It has to do with your state of mind—your attitude toward the process of negotiation. Are we here to fight somebody? Are we here to try to take advantage of somebody? Or are we trying to collaborate between the shop and the customer? Or between the shop and a vendor or insurer?
The first mistake people make is thinking that as soon as there is money to be discussed, or as soon as there’s a difference of opinion about how to resolve a problem, it’s a fight rather than a collaboration.
In the long term, most successful business people know that collaboration is the only way to have a profitable venture.
The second big mistake I think is that they jump into the positional part of negotiation before they talk about the principle part.
Positions have to do with numbers. How much is this going to cost, and when am I going to get my car back?
Principles do not have to do with numbers, but things like what’s your customer service guarantee? Who’s going to do the work? Who’s going to approve the work? All those things that eventually result in a price and a time.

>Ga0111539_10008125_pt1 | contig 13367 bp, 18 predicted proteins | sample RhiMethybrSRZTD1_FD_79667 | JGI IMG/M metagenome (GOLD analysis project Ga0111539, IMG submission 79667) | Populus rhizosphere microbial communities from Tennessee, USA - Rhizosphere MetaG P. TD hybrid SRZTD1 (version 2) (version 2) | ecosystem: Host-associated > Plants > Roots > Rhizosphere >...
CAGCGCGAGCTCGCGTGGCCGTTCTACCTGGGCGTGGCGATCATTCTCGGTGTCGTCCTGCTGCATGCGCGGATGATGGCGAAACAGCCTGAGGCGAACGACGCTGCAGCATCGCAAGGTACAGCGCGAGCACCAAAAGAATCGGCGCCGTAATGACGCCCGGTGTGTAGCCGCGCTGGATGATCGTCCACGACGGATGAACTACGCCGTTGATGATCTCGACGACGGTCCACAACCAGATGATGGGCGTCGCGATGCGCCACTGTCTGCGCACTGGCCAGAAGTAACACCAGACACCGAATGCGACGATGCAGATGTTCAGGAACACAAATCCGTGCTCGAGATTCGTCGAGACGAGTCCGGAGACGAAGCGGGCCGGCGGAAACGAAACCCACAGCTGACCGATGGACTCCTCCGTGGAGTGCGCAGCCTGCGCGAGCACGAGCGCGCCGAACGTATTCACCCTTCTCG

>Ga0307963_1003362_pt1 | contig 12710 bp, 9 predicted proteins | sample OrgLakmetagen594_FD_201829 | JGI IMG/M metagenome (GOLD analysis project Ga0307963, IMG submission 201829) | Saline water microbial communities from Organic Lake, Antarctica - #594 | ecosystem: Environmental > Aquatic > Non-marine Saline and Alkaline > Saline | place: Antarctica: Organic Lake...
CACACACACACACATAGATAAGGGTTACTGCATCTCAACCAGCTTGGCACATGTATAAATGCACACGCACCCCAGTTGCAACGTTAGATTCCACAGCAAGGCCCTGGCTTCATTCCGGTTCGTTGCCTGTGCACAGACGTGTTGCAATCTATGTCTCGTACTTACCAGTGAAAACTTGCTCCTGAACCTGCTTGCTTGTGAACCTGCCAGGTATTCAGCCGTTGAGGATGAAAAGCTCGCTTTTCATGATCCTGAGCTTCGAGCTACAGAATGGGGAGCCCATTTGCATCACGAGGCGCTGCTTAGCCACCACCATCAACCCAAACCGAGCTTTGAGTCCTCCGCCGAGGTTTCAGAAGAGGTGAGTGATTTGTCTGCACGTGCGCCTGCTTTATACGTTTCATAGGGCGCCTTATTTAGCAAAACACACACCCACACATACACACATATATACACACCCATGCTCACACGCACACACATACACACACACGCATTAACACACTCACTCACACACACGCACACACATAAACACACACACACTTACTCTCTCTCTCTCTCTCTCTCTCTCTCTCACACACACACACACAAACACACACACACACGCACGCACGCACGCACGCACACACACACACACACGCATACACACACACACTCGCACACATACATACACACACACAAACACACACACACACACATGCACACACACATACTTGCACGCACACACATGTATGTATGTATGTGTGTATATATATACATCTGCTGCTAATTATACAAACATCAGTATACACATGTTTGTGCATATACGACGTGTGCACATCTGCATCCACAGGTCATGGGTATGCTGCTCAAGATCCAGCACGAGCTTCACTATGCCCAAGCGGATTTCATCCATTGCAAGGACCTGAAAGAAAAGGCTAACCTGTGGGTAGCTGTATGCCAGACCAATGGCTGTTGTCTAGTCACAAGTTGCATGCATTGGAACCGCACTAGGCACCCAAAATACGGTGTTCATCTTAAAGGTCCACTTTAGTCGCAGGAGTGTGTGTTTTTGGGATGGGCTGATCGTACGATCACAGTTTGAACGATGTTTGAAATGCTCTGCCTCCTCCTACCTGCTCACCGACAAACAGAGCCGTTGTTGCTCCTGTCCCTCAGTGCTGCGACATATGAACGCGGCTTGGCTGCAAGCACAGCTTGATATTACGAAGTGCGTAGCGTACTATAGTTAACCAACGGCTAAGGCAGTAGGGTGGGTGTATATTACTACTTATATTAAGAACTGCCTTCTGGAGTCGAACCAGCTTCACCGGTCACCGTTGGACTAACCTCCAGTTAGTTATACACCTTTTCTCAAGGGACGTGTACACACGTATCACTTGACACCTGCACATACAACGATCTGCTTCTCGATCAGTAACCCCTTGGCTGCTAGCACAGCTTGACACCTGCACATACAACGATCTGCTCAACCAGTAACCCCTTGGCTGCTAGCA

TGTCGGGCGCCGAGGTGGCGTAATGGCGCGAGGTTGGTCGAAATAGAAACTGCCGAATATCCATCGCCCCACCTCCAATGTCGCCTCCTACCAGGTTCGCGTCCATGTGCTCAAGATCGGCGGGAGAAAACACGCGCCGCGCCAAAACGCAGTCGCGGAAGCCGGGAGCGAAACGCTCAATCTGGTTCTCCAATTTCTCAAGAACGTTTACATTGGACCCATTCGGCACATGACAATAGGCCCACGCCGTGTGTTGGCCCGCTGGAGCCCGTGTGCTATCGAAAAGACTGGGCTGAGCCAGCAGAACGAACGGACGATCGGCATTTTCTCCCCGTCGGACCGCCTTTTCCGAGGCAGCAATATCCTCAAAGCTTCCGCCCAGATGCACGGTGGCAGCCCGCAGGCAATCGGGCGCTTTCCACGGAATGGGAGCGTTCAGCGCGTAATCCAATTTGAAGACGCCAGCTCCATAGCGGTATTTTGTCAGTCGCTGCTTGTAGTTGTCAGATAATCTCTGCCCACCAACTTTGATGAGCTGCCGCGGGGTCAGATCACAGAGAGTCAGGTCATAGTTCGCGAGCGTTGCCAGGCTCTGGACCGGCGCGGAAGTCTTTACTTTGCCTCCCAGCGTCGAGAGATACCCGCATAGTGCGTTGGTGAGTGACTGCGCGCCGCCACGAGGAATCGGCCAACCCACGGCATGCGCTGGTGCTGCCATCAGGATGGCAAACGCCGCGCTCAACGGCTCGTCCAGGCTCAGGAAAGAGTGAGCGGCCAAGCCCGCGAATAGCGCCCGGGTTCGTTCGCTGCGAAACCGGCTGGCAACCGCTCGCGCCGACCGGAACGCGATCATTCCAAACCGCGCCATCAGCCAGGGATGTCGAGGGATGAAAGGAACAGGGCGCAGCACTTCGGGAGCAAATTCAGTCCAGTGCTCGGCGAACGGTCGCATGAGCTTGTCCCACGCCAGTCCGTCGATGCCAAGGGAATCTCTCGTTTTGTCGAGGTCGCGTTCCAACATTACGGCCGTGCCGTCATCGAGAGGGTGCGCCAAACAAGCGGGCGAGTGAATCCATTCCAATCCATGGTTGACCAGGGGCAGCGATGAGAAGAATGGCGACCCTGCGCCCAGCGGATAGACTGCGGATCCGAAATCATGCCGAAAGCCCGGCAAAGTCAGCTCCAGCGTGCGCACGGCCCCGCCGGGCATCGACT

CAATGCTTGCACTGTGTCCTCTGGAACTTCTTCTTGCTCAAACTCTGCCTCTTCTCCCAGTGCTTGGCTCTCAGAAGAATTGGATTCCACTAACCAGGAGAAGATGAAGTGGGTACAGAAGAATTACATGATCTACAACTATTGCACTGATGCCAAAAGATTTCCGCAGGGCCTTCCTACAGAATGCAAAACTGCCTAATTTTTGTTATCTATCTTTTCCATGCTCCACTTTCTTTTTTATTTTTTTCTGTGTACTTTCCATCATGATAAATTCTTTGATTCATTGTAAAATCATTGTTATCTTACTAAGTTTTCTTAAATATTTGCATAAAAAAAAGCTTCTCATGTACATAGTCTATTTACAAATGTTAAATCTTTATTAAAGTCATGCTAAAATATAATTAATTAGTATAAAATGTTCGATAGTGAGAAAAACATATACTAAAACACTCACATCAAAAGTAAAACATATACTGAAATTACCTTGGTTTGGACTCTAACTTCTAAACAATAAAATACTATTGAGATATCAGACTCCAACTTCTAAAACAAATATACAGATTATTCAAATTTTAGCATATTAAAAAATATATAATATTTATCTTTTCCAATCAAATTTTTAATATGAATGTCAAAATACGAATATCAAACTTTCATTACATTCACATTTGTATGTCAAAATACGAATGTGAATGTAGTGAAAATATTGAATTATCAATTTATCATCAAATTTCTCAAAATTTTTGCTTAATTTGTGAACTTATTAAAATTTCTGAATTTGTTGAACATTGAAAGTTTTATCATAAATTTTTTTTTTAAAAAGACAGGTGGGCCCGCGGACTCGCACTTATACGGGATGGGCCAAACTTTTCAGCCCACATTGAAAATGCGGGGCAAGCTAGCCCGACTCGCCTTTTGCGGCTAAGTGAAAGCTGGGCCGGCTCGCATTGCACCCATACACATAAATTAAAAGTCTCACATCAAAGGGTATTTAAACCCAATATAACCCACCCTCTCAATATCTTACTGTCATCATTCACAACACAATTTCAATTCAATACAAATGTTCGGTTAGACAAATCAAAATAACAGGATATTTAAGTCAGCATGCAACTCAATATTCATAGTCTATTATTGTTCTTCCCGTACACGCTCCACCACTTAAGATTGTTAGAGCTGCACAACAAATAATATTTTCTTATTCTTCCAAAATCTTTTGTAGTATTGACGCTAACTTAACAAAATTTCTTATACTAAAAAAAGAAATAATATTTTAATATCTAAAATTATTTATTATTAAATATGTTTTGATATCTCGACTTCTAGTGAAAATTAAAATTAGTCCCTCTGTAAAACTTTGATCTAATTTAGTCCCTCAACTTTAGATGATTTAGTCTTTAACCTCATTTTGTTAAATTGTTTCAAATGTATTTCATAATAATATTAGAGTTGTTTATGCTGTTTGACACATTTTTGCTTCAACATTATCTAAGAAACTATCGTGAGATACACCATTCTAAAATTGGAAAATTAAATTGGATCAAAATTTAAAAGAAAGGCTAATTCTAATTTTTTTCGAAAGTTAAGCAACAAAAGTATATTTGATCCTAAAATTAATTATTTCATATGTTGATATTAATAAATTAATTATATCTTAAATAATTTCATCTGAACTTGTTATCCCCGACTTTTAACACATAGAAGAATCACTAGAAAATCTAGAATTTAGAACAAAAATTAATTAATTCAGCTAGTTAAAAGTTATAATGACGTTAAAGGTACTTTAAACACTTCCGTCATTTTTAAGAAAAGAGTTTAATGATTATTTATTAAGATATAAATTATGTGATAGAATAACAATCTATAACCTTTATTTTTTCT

What is the difference between a negotiation strategy and a negotiation tactic?
Again, the strategy is essentially collaboration. Negotiation is working side by side to achieve a mutually beneficial solution.
With this in mind, negotiation changes from a contest to a collaboration.
Keeping an eye on both sides of the transaction, working together to resolve the problem—not making it a personality contest—that’s the overall strategic approach.
Tactics are used to implement the strategy of collaboration. They get people across the bridge from the two separate positions. Say you want them to pay $500. They want to pay $400. You must bridge that gap if you can. There are tactics that are designed to create concession.